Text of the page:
Hi! I’m Seagull, your F3 volunteer coordinator and the official outdoorsy member of the group. I’m always looking for a new running challenge, so this past summer I set out to answer the question: “can a life-long flatlander survive a marathon at high altitude while training in the Midwest?”
In March I signed up for the Aspen backcountry marathon in Colorado. I booked the cheapest place I could find in the playground of millionaires for August and began my usual trail training, seeking out hills wherever I could find them.
I spent a few weekends camping and running in Wisconsin’s Kettle Moraine in my favorite secret camping place (buy me an IPA and I might share) and tried to get as much elevation gain as I could over each weekend. I ran the Scuppernong trail loop over and over and over. I actually LIKE heat training so June and July are my favorite months to train and be outdoors. Additionally I did two more long runs per month at Swallow Cliffs in Palos. A typical 20 miler in Kettle Moraine or Swallow Cliffs only got me to about 1,000 feet of elevation gain. Not nearly enough to prepare for the 3,800 feet of gain needed for Aspen! And there is no way to prepare for the lack of oxygen. Still, I plugged away and combined my training with LSAC’s bodypump class (I love squats and lunges!) and hoped for the best.
On August 12, I lined up at 7,800 feet with the Colorado runners and tried be be cool. We took off down a hill out of town and I was winded after only 5 minutes. I am in serious trouble, I thought. We began our first major climb and I tried to take my mind off my exploding lungs and heart with the beautiful scenery. I texted your race director Kimberley with my misery: “I am am dying! I am in hell!” I met a few people from Iowa and Connecticut and we hung together for awhile in solidarity. After awhile I fell into a rhythm and tried to not get depressed by the incredibly slow pace on my Garmin. The race took us over singletrack through groves of Aspen trees and clearings that revealed a gorgeous mountain range where we topped off at 10,000 feet.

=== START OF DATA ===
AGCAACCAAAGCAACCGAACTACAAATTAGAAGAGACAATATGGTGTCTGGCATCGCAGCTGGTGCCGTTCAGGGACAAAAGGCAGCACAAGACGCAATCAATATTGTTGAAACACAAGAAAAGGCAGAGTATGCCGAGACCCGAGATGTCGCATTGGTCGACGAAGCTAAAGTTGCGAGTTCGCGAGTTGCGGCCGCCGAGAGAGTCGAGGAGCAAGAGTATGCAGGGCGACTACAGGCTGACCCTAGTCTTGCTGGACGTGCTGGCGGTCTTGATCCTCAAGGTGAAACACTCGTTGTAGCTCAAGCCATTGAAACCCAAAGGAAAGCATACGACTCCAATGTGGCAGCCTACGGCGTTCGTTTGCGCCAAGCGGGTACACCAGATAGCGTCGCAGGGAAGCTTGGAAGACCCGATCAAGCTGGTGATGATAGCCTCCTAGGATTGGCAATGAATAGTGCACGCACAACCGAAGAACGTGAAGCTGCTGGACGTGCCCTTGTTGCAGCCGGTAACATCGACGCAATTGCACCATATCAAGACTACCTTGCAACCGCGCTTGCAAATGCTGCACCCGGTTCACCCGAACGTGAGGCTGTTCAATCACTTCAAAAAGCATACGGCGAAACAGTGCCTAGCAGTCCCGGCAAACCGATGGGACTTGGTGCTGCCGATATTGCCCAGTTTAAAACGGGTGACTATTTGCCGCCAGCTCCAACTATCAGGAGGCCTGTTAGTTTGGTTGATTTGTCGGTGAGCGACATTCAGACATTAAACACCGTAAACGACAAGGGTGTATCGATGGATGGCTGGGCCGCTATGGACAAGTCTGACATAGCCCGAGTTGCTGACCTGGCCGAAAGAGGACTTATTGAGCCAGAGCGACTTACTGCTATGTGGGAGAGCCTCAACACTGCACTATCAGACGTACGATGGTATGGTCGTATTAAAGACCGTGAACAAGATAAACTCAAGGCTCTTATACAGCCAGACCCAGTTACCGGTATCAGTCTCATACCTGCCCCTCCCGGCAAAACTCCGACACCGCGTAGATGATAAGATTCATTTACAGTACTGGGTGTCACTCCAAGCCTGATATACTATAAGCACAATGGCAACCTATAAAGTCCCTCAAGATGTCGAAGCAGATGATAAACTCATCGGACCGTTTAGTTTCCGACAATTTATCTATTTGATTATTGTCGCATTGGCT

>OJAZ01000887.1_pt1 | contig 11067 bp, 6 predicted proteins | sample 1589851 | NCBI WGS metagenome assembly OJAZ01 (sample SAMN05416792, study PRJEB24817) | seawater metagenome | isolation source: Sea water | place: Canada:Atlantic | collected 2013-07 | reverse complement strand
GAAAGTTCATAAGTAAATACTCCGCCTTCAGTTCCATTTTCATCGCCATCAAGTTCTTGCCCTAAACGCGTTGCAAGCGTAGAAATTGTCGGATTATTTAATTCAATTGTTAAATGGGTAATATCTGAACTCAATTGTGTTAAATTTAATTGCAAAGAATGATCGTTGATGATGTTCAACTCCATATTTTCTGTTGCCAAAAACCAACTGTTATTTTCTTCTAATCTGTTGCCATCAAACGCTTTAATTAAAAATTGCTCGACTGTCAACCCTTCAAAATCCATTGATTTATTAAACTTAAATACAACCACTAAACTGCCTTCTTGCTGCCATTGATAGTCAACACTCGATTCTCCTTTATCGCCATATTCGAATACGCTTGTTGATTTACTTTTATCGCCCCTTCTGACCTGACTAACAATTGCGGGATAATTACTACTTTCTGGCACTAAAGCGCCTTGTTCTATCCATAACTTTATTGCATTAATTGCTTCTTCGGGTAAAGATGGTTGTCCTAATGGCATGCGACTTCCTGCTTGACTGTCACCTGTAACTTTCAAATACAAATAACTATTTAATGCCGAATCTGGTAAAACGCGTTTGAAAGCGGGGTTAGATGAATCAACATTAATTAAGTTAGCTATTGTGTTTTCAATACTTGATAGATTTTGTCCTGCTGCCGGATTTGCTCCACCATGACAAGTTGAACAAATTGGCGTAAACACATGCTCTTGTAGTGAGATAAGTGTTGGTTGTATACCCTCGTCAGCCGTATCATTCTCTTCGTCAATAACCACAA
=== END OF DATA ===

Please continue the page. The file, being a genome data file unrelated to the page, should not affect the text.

After what seemed like an entire day we began to descend. And what a rocky descent it was. I gingerly tip-toed over sharp rocks like a Grandma while the locals barreled past me. Every single runner I worked so hard to pass all day passed me on the descent.
After nearly 7.5 hours, I finished. That’s three hours and 20 minutes slower than my PR. I was thilled to finish and yes, cannot wait to sign up again. I survived! I beat SOME people! And the scenery – magical.
4 weeks later I ran the North Face Endurance challenge 50 miler again. It was a hot humid day, even for me, and I was happy to win my age group despite another distance PW. The following week I joined some friends at Oktoberfest and got another mountain fix in by spending a week in the French alps hiking. After my races, climbing 2,000 feet in a day in France was nothing.
And now I’m winding down the running and getting ready to fill volunteer positions for F3! If you have a favorite volunteer spot, let me know and I’ll set you up. We have a great time working the race while the crazy winter runners run. Get in touch with me at firstname.lastname@example.org.
Goals for 2018 – more mountain running and get braver on descents. If anyone has ideas about how to become a better downhill runner, I’ll happily take them!